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Letter: DACA status earned by those who are filling key roles in US
01142018 DACA
Supporters of Deferred Action for Childhood Arrivals program demonstrate Sept. 3, 2017, on Pennsylvania Avenue in front of the White House in Washington. (AP Photo/Pablo Martinez Monsivais)

Misinformation is being repeated on the internet about Deferred Action for Childhood Arrivals children. Some of it on Facebook implies that DACA children can’t speak English, are unproductive freeloaders and are criminals. This misinformation should be corrected by using better research. 

These children were minors who, at no decision of their own, accompanied their parents who immigrated here illegally. Most are no longer children. Their average age is 26. About 40 percent of DACA recipients are high school or college students. Some of the older ones have professional jobs. About 900 have served in the military. They are paying taxes and paying rent.

To qualify for DACA status, they must pay a fee of $495 to pay for fingerprints and background checks. Recipients must not have felonies or serious misdemeanors on their records. DACA does not provide eligibility for federal welfare or student aid.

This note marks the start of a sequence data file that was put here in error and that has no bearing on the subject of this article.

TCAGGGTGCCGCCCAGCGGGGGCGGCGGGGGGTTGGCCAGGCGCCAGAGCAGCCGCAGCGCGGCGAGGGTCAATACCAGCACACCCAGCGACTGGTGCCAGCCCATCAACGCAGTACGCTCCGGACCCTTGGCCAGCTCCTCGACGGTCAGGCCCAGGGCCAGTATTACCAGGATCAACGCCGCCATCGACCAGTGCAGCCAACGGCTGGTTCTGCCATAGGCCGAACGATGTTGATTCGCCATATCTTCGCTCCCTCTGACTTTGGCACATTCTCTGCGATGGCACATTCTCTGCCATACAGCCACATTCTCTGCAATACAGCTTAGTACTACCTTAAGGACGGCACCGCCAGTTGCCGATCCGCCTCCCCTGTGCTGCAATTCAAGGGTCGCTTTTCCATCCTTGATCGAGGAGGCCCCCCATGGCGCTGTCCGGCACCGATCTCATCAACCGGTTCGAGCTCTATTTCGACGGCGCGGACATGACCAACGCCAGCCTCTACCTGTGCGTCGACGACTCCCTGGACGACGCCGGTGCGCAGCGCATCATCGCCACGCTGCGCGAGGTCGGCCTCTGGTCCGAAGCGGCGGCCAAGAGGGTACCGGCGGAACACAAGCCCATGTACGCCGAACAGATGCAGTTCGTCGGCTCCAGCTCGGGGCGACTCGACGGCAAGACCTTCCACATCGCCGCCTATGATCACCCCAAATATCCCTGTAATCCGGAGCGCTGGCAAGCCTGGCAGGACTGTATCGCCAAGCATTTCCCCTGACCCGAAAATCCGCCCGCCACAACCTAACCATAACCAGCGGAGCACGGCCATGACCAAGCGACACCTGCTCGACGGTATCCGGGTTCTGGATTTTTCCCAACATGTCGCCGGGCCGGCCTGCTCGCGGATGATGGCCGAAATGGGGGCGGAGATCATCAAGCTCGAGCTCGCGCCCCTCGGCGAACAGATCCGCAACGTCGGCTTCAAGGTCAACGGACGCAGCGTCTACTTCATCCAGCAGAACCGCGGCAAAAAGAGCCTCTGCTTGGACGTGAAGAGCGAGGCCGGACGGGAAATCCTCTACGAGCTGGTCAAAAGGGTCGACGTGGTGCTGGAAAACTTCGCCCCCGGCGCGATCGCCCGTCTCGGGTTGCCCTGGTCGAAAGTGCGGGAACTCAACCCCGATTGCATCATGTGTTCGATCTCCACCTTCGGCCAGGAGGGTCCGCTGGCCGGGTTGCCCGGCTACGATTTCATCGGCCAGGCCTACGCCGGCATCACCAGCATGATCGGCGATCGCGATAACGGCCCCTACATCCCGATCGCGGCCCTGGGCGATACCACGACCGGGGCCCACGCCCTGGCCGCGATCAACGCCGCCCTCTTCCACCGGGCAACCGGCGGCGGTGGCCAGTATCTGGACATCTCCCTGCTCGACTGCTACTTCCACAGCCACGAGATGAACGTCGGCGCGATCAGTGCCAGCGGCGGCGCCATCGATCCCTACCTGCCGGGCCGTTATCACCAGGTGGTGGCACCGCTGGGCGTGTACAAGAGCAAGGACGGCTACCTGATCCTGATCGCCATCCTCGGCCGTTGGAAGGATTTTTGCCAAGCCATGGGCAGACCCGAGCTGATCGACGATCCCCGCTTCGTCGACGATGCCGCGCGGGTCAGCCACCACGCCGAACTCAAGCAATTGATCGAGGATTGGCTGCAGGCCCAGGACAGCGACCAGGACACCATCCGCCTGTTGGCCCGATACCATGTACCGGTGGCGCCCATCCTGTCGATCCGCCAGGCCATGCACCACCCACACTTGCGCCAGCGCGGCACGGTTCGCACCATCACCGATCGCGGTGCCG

Studies indicate that DACA workers do not adversely affect American workers’ chance for employment. A university study indicates that DACA recipients increase “consumption and overall demand for U.S. services and products” because they spend their earnings. 

A bill proposed by Republican Sen. Lindsey Graham and Democratic Sen. Richard Durbin would enable DACA recipients “to be eligible for conditional legal status” and for many “to qualify for lawful permanent residence status.”

Everyone reading this article came from families that at some point in history immigrated to America. Many of those immigrants also had to overcome discrimination and background checks. 

Calvin King


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